Sound Mirrors, Romney Marsh
The Sound Mirrors, also known as Acoustic Mirrors, Concrete Dishes or Listening Ears, are large concrete structures designed as an early warning system for Britain to detect enemy aircraft.
There were three designs of mirrors and all three can be seen in Greatstone, located in the north east side of the Dungeness Nature Reserve. These three concrete " listening ears" range in size from 20 to 200 feet in size.
Built between 1928-30, the sound mirrors were part of Britain's national defence strategy. They were designed to pick up the sound of approaching enemy aircraft. Sound waves were caught in the belly of the mirror and relayed back through microphones and a stethoscope to an operator who raised the alarm. Anti-aircraft defences were then deployed. The mirrors effectively gave Britain a fifteen-minute warning of an impending attack.
The 20 feet(diameter) mirror was the first to be built in 1928. It was precast as one huge slab of curved concrete. Lessons were quickly learnt and a 30 feet(diameter) mirror, set at a different angle and providing greater accuracy, was built in early 1930 alongside the 20 foot mirror. The third mirror was 200 feet in length and 26 feet high, and was built in 1930 alongside the other two smaller sound mirrors. Microphones were attached to the curved surfaces and in favourable conditions could pick up the sounds of aircraft up to 24 miles away.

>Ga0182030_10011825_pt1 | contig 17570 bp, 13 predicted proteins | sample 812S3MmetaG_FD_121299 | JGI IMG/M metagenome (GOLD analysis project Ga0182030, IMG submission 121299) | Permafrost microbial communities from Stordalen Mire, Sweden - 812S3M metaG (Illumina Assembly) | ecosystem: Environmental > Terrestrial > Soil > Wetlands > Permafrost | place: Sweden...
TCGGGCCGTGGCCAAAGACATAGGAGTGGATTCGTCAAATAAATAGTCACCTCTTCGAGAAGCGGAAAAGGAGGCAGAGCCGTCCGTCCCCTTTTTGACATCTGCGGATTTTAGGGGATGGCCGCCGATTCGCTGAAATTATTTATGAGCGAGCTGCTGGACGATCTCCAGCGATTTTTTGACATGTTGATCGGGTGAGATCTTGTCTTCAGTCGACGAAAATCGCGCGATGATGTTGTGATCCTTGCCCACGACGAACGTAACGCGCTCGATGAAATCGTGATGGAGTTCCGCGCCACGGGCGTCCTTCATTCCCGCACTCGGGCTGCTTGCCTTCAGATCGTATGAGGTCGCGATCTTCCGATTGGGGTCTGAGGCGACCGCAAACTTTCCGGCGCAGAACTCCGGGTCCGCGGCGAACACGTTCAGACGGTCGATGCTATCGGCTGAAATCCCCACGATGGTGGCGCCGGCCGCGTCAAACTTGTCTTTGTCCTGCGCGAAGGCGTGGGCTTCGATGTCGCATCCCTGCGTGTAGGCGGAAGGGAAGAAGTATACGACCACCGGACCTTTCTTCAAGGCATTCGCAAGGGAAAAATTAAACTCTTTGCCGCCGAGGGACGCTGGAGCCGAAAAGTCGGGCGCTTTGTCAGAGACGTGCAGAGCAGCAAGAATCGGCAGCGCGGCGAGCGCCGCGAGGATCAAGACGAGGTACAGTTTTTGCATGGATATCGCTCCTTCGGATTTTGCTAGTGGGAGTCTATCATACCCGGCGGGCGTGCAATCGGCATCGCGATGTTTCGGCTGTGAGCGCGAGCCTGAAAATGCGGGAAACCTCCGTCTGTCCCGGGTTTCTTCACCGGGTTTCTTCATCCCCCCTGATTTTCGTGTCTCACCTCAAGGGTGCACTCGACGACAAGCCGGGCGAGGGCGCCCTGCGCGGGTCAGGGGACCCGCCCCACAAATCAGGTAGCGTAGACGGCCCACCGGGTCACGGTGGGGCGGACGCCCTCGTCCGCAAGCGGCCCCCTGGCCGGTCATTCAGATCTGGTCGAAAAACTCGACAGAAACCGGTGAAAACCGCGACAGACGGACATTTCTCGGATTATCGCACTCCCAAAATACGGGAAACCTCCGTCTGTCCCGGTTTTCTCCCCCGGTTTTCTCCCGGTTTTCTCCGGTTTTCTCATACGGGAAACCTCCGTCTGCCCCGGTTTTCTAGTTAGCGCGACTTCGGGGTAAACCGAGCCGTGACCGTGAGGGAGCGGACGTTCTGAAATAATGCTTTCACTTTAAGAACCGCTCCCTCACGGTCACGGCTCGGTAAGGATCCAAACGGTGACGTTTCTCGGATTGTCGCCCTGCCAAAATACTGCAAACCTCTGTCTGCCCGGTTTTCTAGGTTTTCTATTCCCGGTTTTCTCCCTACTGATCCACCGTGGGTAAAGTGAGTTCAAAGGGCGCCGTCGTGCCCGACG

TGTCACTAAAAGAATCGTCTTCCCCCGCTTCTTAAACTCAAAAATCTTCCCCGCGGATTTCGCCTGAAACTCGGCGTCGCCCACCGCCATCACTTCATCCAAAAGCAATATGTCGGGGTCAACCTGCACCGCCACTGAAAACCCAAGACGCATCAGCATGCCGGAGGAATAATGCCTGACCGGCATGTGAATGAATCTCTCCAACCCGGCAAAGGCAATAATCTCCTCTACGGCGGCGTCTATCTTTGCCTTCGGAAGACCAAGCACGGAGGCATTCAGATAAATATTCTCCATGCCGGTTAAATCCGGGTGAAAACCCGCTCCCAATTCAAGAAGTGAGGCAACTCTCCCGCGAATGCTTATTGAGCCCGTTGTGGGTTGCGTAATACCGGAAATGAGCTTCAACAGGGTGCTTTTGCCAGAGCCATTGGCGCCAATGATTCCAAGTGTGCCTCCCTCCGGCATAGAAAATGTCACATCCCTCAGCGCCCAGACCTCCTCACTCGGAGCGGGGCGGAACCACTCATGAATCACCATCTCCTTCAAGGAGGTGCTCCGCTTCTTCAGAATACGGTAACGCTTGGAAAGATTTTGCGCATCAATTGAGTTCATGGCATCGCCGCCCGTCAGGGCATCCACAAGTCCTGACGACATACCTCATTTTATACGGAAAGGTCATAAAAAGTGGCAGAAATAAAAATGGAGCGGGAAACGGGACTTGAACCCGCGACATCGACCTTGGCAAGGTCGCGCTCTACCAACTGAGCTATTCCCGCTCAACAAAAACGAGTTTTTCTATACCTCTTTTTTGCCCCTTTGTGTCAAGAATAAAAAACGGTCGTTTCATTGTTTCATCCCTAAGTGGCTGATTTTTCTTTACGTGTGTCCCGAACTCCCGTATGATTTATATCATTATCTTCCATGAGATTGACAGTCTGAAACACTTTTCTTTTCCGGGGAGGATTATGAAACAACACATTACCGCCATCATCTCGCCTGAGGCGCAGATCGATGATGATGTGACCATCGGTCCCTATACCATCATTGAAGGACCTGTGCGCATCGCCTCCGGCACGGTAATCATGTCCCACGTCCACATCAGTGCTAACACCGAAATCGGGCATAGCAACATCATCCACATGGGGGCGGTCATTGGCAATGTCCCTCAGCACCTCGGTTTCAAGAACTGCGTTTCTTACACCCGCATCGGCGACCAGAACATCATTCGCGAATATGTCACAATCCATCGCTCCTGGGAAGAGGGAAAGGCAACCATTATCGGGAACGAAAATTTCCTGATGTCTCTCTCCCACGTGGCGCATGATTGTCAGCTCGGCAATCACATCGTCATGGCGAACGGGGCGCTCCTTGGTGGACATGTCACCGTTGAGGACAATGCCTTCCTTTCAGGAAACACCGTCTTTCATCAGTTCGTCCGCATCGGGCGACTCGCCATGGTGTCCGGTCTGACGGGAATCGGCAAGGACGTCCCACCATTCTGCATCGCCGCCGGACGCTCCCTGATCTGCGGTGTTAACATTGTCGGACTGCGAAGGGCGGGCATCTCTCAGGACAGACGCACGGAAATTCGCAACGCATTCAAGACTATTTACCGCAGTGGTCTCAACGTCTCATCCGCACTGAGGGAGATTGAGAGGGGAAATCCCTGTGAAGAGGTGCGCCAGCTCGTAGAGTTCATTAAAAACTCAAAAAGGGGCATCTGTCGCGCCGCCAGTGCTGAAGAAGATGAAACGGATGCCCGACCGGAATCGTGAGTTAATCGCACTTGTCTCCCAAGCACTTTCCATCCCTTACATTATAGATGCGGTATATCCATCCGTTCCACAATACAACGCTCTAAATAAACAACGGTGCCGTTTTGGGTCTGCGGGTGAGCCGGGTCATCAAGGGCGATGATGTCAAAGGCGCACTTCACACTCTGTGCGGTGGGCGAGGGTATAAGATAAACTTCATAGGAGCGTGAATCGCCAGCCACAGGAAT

The mirrors did work, and could effectively be used to detect slow moving enemy aircraft before they came into sight. They worked by concentrating sound waves towards a central point, where the microphone would have been located. (note the microphone in the pictures of the 30 foot mirror). However, their use was limited as aircraft became faster. Operators also found it difficult to distinguish between aircraft and seagoing vessels. In any case, they quickly became obsolete due to the invention of radar in 1935.